Learning from Taoism.
Hi, I’m Lauren and I’m an ‘over-commiter’. Always have been. Always will.
Or maybe not.
In the last 6 months or so I started a new job, took up a place in a yearlong leadership programme, enrolled in a Master’s degree, and got engaged. I’ve always managed to somehow convince myself that any number of things can be done with enough energy and intention. And over the last 10 to 15 years of my life I managed. Hell, in my last job I was flying to and from JHB almost every week, completing a distance learning Honours degree, playing for a social soccer team in my spare time and I seemed to get by. Or at least I considered myself to be getting by. And that was just it. I was just getting by.
About 2 months ago I pulled my ligaments playing soccer like the amateur I am, one week before my sister’s wedding. Can you picture a bridesmaid on crutches. Yip – try making that look glam. I have never really had a real injury, and as minor as this sprained ankle was, I could not believe the psychological effect it had on me. And those around me. Man I was a pain.
Fortunately my mother was visiting from Durban, in the lead up to the wedding, and she and the f-bomb did a sterling job of prepping for a bachelorettes party on my behalf, being ordered around by the invalid on the couch waving a crutch around like a bloody sceptre.
And maybe I should have enjoyed it, being able to lie down all day and tell people what to do – but it made me feel utterly incapable and as if I was not contributing. I realised that I pride myself in being able to get a lot of shit done, and being confined to metal legs or the couch brought me to tears a number of times. Being capable and productive have come to hold such value in my life, that taking a forced break almost broke me. I wasn’t able to handle not feeling as though I was doing something.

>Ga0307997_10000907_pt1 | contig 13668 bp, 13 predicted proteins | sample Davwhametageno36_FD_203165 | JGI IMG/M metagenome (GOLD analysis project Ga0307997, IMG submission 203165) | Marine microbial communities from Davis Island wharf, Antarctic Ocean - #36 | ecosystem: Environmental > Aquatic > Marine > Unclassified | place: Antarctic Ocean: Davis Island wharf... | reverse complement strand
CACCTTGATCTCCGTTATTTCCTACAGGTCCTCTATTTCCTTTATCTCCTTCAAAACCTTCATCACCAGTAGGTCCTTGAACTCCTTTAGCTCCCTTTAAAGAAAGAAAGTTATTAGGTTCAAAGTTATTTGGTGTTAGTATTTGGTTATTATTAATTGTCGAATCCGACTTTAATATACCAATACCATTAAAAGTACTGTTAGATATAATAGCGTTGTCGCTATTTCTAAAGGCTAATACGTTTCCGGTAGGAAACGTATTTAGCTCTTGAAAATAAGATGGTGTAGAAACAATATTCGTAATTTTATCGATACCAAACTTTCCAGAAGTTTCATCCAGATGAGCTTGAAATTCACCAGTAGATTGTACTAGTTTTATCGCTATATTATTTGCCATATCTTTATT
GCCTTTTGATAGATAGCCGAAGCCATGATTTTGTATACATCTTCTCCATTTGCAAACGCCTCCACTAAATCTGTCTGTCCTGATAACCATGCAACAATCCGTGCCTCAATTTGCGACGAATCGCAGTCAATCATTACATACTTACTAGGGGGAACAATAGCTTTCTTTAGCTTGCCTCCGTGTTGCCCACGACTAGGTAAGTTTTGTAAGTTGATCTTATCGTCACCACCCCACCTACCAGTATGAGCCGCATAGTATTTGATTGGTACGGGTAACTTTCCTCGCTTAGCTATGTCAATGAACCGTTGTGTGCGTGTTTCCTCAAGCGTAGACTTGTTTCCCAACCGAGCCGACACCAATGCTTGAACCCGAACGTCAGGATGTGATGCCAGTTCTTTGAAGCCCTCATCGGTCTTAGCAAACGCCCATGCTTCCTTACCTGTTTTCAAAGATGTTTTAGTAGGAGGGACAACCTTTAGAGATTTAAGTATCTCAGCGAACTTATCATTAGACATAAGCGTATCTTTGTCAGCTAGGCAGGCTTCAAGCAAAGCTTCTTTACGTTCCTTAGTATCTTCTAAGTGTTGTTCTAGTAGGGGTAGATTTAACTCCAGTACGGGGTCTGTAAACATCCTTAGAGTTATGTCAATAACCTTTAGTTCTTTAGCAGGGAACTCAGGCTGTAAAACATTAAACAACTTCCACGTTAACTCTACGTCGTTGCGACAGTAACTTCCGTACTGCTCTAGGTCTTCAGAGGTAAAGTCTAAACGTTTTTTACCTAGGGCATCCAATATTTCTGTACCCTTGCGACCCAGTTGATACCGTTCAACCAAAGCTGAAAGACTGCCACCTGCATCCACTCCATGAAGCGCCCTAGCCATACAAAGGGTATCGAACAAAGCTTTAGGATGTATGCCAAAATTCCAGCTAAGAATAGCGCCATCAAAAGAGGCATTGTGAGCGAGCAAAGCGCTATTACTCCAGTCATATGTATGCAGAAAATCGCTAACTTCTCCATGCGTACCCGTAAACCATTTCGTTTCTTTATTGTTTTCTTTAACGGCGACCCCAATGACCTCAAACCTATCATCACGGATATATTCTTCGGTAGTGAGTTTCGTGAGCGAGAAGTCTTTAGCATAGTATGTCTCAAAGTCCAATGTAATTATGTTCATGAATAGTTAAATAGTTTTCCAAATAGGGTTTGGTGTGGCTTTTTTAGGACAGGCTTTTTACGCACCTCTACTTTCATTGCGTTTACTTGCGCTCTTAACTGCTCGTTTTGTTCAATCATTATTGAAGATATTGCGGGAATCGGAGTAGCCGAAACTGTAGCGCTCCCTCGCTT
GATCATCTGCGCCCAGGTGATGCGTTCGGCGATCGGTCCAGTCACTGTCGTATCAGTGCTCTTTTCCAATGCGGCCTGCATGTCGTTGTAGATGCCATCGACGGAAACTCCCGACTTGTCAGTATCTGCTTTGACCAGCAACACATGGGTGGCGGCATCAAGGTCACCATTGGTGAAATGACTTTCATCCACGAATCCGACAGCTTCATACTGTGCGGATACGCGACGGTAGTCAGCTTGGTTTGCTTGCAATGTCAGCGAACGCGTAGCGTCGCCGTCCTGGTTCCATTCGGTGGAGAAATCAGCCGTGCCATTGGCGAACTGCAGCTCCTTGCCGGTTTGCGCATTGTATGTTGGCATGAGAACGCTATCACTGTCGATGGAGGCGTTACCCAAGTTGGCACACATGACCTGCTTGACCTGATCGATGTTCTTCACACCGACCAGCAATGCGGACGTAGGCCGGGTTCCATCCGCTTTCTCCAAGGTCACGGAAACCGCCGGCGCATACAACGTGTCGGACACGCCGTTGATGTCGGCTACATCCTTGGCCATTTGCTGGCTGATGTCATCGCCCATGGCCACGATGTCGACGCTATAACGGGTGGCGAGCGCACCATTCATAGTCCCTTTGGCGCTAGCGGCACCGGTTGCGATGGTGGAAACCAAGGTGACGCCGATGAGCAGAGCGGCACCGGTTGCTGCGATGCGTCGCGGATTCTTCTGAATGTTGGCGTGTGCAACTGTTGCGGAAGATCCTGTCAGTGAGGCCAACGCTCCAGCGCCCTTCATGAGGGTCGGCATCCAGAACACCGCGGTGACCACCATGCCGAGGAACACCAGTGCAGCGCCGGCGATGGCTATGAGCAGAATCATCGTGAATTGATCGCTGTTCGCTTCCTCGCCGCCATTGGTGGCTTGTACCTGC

The ankle has pretty much healed now, or at least I walk normally on it. I haven’t started playing soccer again because I am a wimp. But I have found myself in a different situation which begs me to question my insane need to be productive 24 hours a day.
My new job is quieter than the old one. Quite a lot quieter. No travelling, hardly ever a need to take work home after hours, and I’m no longer expected to be on call almost all of the time. And I find myself wanting to complain about it. My body and mind are not used to the concept of “free time” after hours, and so when I am left without anything pressing or urgent to attend to, I start to question my productivity and value, in all spheres.
I brought this up with my leadership coach (one of the amazing perks of my Masters programme) and his response summed me up in one sentence “I get the impression you think doing ‘nothing’ is a bad thing”. Damn right. I can’t spend a rainy Saturday watching movies because I feel I should be doing something proactive, productive, valuable with my time. Saying no to outings and projects and social events is difficult for me, as I am always wanting to be busy. I am constantly wondering if I should be pushing myself further, if I am growing fast enough.
I don’t say no, and I don’t do ‘nothing’.
And then I was hit with some wisdom. Some brilliant wisdom contrasting the ideals of the west, with the philosophy of the east. My coach referred me to the philosophy of Tai chi and Taoism in which action comes from a place of inaction, or rest.
According to the ancient Chinese text written by Lao Tzu, the Tao Te Ching states: “Being and non-being give birth to each other, / Difficult and easy complete each other, / Long and short form each other, / High and low fulfill each other…”